It is hard for me to imagine a more perfect Christmas plant for the landscape than “Yuletide” camellia. When you think about the colors of Christmas, red, green and gold are front and center — and “Yuletide” puts them all on display.
The green is most obvious and that is the deep evergreen foliage that would make you want the plant for the bones or structure of your home landscape even if it never bloomed. You may be surprised to know they can eventually get 6- to- 8 feet tall and wide.
The red blooms that are about 3 inches wide are the perfect shade for Christmas. They are produced so abundantly it would be hard to count them all. They start in late October and crescendo into a spectacle by Christmas.
Bright golden stamens are produced in the center of the flowers in such quantities that they give a dazzling highly ornamental look to the plant. You will quickly notice that these blossoms seem to be nature’s gift to late season pollinators, bees and a variety of butterflies.
Botanically speaking, “Yuletide” has forever been considered a Camellia sasanqua and 90 percent of the industry sells it that way. It will always be so to me, too. In reality, it was a chance seedling of Hiryu, a Camellia vernalis hybrid.
I’ll do what I usually do and avoid the taxonomic argument like the plague and simply tell you that if you live in zones 7-9 — yep, that’s us! — this is a must-have-plant. Indoors you must have poinsettias, outdoors it is “Yuletide” camellia.
“Yuletide” is recommended for full to part sun. Fertile, organic-rich, acidic soil is best. These were the first shrubs planted in my new landscape and I can tell you they can thrive in heavier soil conditions but good drainage is paramount.
When planting, make your holes three times the width of the pot and plant with the top of the rootball 1-to-2 inches above the soil surface. Don’t count on rain, water, and apply a good layer of mulch. Fall is a terrific time to plant and your local nursery typically has a great selection of camellias this time of the year.
You will love the pyramidal habit these camellias have in their early years before getting somewhat broader. Though they will eventually reach 6-feet plus, they are nevertheless considered compact.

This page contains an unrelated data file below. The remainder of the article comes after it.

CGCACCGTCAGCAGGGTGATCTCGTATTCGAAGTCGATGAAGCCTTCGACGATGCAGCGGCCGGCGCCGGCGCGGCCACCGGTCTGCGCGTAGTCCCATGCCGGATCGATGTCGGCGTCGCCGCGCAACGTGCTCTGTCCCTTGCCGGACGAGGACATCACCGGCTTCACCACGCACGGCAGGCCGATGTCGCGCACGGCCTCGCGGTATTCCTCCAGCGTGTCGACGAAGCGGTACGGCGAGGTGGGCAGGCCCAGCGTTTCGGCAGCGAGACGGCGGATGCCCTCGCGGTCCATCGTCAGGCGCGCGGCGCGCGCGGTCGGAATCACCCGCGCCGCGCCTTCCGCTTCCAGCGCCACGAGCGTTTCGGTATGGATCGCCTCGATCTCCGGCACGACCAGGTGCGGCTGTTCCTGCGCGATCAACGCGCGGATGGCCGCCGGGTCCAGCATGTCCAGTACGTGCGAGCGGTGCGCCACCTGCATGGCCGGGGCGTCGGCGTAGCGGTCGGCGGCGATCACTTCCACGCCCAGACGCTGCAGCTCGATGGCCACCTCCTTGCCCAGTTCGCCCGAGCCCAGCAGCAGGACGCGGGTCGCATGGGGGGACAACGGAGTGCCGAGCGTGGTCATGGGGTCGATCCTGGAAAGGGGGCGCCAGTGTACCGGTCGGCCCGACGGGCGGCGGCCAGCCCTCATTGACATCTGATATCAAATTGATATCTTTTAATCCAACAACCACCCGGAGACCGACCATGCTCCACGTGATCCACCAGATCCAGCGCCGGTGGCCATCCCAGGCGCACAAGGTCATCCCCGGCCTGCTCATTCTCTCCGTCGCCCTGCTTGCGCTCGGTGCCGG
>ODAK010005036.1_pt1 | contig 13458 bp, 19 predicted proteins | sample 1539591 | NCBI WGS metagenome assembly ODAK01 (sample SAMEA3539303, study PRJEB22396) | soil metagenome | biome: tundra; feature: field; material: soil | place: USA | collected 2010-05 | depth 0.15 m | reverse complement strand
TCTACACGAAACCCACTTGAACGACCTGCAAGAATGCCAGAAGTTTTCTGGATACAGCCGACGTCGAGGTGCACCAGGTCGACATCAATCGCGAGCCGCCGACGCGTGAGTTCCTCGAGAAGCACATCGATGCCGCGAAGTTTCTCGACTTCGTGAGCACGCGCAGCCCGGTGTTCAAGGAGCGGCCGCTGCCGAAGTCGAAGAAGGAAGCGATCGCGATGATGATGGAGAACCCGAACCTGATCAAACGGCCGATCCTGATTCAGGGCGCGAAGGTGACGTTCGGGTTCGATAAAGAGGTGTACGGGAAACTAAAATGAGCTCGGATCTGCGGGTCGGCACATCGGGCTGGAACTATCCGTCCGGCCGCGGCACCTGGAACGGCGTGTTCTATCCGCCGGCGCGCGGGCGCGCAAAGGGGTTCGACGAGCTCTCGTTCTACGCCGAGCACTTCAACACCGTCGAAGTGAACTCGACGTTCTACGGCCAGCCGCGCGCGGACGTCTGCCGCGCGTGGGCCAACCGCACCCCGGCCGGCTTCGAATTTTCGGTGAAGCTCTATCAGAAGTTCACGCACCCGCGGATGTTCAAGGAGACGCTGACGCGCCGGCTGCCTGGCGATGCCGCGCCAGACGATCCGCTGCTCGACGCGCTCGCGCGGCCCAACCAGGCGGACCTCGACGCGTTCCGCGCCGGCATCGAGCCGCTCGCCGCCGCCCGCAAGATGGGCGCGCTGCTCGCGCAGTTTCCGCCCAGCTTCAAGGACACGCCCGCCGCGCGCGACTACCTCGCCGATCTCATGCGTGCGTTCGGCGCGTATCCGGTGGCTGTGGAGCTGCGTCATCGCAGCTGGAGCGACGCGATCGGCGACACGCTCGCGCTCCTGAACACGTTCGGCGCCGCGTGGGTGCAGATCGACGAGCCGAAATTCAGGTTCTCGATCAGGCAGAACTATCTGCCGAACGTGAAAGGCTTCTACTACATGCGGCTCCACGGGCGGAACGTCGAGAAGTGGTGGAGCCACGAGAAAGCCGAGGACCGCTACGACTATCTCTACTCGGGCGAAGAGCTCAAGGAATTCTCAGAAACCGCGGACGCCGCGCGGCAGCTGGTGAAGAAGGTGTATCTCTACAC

You may see them used in mixed containers at the finest shopping or lifestyle centers, welcoming all who come to shop or eat at the restaurants.
In the landscape, they scream to be grown with hollies like “Christmas Jewel,” a champion in red berry production, or “Robin,” both of which exhibit their own Christmas tree shape. By all means, add some late blooming Encore azaleas like “Autumn Bravo” or the shorter “Autumn Ruby.”
See where I’m headed? A landscape peaking in color for your family during the holiday season. But there are a couple of more shrubs that I think would tie it all together and those are conifers. There is just something about the texture of conifers.
A golden conifer like the 10- to- 12-foot “Ever Goldy” would echo the color of the bright golden stamens of the “Yuletide” and standout in dramatic fashion with the dark green foliage of its companions. Lastly, consider sweeps or drifts of “Yewtopia,” plum yews reaching 3-feet-tall and adding a fine texture with their short green needles.
“Yuletide” camellia is one of the most beloved shrubs of all time and perfect for the beginning of your Christmas landscape. Now is the time to shop.
Norman Winter is a horticulturist, garden speaker and author of “Captivating Combinations: Color and Style in the Garden.” Follow him on Facebook at NormanWinterTheGardenGuy.